Detectives investigating the death of Michael Jackson are looking at his prescription drug history and trying to talk with his numerous former doctors, as confidential documents from 2004 which have recently surfaced suggest the singer went to great lengths to obtain prescription drugs.
According to documents from the Santa Barbara County Sheriff's Department containing confidential interviews with two of Jackson's former security guards and obtained by CNN, Jackson asked employees to get prescriptions for him using their names, and even traveled to doctors in other states to acquire prescriptions.
The interviews (which were obtained in preparation for the singer's 2005 trial) suggested that the singer took more than 10 Xanax pills a night.
Xanax, which is prescribed for severe anxiety disorders and panic attacks, comes in sizes from .25 mg to 2 mg, with a maximum daily dosage of 6 mg.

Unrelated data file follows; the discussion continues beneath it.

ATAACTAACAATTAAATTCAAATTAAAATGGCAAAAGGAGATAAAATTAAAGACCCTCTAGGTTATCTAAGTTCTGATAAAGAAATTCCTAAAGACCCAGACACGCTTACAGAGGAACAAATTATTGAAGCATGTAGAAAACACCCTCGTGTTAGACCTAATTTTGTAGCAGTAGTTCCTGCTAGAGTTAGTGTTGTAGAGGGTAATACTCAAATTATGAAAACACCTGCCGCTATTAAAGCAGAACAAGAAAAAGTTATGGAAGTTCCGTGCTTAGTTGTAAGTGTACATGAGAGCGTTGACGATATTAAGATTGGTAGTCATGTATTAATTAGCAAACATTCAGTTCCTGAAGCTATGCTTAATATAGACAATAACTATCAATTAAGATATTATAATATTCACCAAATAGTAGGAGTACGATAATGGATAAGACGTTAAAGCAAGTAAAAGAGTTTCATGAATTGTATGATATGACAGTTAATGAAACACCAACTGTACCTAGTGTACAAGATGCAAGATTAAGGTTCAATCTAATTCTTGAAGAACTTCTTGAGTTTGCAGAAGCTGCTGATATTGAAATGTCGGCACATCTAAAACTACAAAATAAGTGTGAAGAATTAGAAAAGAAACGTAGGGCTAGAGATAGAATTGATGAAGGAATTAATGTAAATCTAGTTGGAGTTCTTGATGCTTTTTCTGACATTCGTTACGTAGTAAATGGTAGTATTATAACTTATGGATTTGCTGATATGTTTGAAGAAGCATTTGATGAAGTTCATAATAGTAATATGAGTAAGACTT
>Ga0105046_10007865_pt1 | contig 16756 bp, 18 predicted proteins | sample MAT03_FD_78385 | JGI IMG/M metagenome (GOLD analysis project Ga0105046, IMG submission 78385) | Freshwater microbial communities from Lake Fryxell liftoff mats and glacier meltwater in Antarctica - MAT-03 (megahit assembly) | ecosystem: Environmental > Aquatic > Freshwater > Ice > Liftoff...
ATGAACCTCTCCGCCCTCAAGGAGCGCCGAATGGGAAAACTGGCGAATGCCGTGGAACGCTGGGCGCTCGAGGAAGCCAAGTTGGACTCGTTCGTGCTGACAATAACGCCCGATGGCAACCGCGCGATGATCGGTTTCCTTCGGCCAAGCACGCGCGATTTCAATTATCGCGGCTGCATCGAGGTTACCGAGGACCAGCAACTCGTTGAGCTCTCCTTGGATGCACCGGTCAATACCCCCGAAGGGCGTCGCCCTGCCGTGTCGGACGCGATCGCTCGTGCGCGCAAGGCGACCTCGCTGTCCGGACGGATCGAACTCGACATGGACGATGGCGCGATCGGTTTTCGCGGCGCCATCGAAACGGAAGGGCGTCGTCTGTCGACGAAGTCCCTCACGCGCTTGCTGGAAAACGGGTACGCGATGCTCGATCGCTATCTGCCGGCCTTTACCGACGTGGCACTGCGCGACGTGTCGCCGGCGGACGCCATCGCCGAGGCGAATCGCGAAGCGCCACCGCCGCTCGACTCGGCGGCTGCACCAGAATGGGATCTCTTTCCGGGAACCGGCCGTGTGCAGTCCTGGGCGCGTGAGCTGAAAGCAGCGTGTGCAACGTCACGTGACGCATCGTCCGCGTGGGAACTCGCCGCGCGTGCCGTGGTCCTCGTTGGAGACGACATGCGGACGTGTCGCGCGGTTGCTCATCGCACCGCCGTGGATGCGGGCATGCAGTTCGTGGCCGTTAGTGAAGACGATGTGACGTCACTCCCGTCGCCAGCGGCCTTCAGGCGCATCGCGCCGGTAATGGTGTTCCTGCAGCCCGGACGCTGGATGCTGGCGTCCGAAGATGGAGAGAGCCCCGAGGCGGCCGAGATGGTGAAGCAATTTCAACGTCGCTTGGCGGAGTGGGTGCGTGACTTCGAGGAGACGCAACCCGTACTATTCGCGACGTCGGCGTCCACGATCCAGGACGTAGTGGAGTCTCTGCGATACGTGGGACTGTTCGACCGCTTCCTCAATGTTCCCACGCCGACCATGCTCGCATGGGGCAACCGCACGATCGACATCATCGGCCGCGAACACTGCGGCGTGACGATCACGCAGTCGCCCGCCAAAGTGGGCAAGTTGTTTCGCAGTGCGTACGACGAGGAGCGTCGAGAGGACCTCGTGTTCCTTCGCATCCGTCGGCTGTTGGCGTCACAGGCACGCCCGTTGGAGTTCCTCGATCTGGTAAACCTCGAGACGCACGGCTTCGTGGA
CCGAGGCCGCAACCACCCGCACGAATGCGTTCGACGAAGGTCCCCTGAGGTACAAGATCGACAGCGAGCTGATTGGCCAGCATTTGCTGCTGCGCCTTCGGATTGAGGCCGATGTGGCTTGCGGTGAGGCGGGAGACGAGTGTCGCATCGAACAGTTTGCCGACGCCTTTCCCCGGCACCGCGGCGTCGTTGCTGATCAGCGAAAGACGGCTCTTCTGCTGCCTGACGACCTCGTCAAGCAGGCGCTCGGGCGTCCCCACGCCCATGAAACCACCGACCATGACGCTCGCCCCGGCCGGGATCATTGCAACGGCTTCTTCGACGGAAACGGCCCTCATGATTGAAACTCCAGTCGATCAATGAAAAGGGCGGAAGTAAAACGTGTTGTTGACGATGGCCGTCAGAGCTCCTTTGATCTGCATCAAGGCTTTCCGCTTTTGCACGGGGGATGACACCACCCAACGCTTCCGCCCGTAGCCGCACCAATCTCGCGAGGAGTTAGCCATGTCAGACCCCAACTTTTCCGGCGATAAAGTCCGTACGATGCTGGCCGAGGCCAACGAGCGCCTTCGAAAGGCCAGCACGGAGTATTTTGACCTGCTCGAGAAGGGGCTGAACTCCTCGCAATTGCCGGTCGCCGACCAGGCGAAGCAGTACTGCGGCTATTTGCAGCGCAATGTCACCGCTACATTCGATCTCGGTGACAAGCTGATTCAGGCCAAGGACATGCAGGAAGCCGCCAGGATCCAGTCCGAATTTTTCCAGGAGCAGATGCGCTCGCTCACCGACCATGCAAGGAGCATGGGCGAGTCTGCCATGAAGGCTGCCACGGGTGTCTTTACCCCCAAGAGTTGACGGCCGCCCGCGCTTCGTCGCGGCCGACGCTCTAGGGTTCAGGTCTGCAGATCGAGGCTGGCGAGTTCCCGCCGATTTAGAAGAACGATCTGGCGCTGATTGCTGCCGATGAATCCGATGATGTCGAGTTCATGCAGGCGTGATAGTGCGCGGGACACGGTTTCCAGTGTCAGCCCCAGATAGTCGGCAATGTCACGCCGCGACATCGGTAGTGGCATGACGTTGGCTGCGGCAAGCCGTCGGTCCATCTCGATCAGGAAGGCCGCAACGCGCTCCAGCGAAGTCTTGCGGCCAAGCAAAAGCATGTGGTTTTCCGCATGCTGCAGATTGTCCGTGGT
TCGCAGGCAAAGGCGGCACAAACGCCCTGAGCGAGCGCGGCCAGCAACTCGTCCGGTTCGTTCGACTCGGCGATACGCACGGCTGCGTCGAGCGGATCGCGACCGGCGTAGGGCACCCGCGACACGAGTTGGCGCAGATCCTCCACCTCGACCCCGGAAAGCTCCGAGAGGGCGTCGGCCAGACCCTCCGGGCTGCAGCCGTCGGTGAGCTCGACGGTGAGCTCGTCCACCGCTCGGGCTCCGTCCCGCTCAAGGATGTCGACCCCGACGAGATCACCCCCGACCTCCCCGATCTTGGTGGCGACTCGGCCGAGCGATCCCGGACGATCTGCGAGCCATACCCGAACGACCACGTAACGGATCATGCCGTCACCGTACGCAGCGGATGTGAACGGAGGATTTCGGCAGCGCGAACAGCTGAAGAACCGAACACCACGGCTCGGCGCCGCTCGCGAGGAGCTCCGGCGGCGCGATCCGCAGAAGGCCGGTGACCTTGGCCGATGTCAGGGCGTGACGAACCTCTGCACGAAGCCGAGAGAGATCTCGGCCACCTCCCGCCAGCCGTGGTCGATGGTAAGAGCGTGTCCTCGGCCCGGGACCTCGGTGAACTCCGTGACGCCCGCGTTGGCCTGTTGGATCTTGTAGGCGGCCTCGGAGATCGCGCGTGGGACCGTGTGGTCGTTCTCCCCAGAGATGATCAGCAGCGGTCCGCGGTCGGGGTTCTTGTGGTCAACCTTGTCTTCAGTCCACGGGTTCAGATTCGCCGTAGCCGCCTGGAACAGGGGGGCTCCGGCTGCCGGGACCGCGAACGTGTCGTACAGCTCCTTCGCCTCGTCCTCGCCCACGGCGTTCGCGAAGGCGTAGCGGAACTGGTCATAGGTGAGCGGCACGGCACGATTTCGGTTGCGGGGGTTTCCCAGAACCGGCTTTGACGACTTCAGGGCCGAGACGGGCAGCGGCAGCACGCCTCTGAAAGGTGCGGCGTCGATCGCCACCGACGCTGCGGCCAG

An attorney for Michael Jackson's dermatologist told the Los Angeles Times that the doctor was subpoenaed for his medical records, which he turned over to the county coroner's office.
Dr. Arnold Klein said Wednesday that he on occasion gave the pop star the painkiller Demerol but.
Diprivan was allegedly found in Jackson's home following his death two weeks ago at the age of 50.
Appearing on CNN's "Larry King Live," Dr. Klein said that Demerol was among the strongest drugs he prescribed Jackson, and that doesn't know how he got Diprivan, usually administered by anesthesiologists in hospitals.
Dr. Klein said, "If you took all the pills I had given him in the last year at once, it wouldn't do anything to you."
Klein said Wednesday he discovered that Jackson was using Diprivan while on tour in Germany.
He said he warned Jackson the drug was dangerous: "I told him he was absolutely insane."